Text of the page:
This year of architecture is ruled by an unassuming designer that indicates a shift in the field. With the news of this year's Pritzker Prize win, Chilean architect Alejandro Aravena represents a concern for social awareness rather than just an artistic expression. But this leadership goes even further with the selection of Aravena serving as this year's director for the Venice Architecure Biennale, as well.
To articulate this work that has garnered both of these honor's in such a short time frame, The New York Times' architecture critic, Michael Kimmelman, profiled Aravena. What he finds is an architect that is "earnest, open, a little nerdy — and deadly serious," according to his feature in T Magazine. Rather than designing spectacles, he comes up with modest designs that prioritize issues like natural disasters, climate change, and social housing projects to improve not just his home country, but to provide a better sense of place for his people.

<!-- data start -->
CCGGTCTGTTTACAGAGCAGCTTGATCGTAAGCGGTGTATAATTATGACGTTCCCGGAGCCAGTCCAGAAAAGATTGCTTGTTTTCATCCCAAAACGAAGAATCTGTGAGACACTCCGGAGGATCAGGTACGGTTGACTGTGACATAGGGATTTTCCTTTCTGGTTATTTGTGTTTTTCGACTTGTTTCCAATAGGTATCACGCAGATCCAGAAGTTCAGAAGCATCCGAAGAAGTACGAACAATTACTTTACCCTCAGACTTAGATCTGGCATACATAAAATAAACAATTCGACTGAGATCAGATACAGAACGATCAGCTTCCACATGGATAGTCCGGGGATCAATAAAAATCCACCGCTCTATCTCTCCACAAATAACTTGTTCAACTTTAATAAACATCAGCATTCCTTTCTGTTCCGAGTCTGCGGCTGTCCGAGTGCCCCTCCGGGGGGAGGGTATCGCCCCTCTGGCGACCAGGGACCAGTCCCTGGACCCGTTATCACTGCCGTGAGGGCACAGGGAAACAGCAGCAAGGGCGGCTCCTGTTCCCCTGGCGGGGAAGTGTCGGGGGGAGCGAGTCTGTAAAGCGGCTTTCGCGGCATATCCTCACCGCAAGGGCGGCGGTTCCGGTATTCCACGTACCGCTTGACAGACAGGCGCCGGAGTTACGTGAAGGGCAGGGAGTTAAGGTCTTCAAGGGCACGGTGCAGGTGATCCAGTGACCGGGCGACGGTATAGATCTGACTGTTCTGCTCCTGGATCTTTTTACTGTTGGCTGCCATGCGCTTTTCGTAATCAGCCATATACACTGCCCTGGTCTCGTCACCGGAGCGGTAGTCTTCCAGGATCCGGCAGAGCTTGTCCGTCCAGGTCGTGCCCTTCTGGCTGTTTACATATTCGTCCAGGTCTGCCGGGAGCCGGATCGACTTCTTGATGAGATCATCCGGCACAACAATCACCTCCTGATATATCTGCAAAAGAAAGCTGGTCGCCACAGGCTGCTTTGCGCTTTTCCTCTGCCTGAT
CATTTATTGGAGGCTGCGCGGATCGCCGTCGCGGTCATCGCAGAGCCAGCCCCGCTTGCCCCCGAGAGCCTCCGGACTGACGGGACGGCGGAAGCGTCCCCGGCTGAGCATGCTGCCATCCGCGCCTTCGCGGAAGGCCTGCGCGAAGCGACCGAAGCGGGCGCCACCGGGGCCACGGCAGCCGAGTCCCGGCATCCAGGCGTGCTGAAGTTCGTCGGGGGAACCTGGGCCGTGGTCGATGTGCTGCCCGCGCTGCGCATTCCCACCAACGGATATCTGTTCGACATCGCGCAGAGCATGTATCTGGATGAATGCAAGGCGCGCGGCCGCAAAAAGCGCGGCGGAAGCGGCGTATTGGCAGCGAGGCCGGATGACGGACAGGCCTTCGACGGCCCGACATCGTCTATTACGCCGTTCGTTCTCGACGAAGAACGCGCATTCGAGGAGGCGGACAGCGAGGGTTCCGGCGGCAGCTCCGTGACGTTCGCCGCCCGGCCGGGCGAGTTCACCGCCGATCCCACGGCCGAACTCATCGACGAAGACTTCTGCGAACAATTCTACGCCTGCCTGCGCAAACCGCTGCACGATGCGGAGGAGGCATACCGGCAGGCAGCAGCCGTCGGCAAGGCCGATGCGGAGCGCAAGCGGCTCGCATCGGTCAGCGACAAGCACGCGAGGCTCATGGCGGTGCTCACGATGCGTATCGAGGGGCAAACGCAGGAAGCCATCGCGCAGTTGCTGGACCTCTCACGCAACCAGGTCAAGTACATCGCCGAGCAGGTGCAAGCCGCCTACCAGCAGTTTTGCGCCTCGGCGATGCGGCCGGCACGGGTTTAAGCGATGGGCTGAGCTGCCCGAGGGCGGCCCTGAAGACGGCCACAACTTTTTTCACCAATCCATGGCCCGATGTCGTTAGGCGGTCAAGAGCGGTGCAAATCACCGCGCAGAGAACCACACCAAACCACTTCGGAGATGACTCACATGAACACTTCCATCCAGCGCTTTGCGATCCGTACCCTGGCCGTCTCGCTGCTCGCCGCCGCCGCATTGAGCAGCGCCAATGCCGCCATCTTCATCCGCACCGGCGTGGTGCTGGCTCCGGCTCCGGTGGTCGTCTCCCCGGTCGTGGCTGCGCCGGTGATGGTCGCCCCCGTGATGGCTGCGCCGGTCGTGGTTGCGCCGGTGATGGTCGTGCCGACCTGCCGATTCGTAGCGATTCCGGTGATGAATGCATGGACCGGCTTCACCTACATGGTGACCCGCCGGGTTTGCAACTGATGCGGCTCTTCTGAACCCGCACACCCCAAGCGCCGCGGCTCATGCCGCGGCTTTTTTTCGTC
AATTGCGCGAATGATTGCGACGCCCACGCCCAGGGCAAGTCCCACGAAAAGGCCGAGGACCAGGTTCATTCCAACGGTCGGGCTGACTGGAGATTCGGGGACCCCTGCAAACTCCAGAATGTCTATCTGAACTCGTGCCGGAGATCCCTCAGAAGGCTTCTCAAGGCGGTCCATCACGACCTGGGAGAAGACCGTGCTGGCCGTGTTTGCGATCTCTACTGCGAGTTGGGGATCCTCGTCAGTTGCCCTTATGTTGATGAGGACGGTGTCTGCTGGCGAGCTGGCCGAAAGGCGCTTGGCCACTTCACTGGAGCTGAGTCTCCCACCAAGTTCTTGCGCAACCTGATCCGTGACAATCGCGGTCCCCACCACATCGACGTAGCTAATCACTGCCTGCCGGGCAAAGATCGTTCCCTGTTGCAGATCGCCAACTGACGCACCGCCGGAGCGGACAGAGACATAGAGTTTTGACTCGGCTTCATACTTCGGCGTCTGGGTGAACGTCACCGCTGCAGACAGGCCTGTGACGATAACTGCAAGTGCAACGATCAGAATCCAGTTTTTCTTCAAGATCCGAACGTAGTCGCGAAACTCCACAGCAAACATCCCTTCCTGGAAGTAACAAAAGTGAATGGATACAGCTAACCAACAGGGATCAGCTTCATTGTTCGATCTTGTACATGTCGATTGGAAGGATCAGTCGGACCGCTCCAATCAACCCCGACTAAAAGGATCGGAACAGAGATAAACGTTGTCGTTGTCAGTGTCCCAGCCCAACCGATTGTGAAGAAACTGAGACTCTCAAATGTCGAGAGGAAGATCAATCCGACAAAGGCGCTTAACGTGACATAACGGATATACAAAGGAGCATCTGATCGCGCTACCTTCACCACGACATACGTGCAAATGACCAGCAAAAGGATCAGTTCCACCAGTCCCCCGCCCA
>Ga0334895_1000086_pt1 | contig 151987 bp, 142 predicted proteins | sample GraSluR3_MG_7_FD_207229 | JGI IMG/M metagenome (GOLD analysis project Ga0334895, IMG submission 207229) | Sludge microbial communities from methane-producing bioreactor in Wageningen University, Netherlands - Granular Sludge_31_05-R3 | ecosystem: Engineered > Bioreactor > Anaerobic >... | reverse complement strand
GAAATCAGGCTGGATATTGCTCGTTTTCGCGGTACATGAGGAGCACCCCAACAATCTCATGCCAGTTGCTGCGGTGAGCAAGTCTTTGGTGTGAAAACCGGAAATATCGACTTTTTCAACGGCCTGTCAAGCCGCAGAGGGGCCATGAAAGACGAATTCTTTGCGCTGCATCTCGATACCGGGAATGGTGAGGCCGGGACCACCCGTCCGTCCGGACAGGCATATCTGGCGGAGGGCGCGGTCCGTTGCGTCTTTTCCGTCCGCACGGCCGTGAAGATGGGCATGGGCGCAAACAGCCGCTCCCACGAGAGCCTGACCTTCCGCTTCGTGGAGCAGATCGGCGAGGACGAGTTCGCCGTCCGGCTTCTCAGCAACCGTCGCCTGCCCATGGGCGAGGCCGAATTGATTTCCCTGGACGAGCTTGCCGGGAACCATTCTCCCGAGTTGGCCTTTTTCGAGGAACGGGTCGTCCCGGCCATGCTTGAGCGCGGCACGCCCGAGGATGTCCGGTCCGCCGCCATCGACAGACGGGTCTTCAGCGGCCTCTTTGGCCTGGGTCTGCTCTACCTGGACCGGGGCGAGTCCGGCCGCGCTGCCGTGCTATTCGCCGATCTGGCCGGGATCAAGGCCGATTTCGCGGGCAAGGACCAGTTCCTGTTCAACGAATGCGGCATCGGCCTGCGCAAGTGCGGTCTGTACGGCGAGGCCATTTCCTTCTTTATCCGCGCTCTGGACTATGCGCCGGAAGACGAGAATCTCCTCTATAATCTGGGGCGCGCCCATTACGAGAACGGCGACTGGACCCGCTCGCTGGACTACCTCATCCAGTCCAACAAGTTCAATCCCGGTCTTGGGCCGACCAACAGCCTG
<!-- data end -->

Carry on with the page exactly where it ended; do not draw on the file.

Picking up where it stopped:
To read the full feature, go to The New York Times.